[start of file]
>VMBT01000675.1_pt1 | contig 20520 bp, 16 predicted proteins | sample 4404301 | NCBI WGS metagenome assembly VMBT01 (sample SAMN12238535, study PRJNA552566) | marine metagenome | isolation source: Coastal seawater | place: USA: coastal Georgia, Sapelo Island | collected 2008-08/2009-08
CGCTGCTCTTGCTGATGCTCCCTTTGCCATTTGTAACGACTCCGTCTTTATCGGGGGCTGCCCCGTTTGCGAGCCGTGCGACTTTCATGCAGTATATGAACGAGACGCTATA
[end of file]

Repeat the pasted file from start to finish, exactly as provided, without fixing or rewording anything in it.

>VMBT01000675.1_pt1 | contig 20520 bp, 16 predicted proteins | sample 4404301 | NCBI WGS metagenome assembly VMBT01 (sample SAMN12238535, study PRJNA552566) | marine metagenome | isolation source: Coastal seawater | place: USA: coastal Georgia, Sapelo Island | collected 2008-08/2009-08
CGCTGCTCTTGCTGATGCTCCCTTTGCCATTTGTAACGACTCCGTCTTTATCGGGGGCTGCCCCGTTTGCGAGCCGTGCGACTTTCATGCAGTATATGAACGAGACGCTATA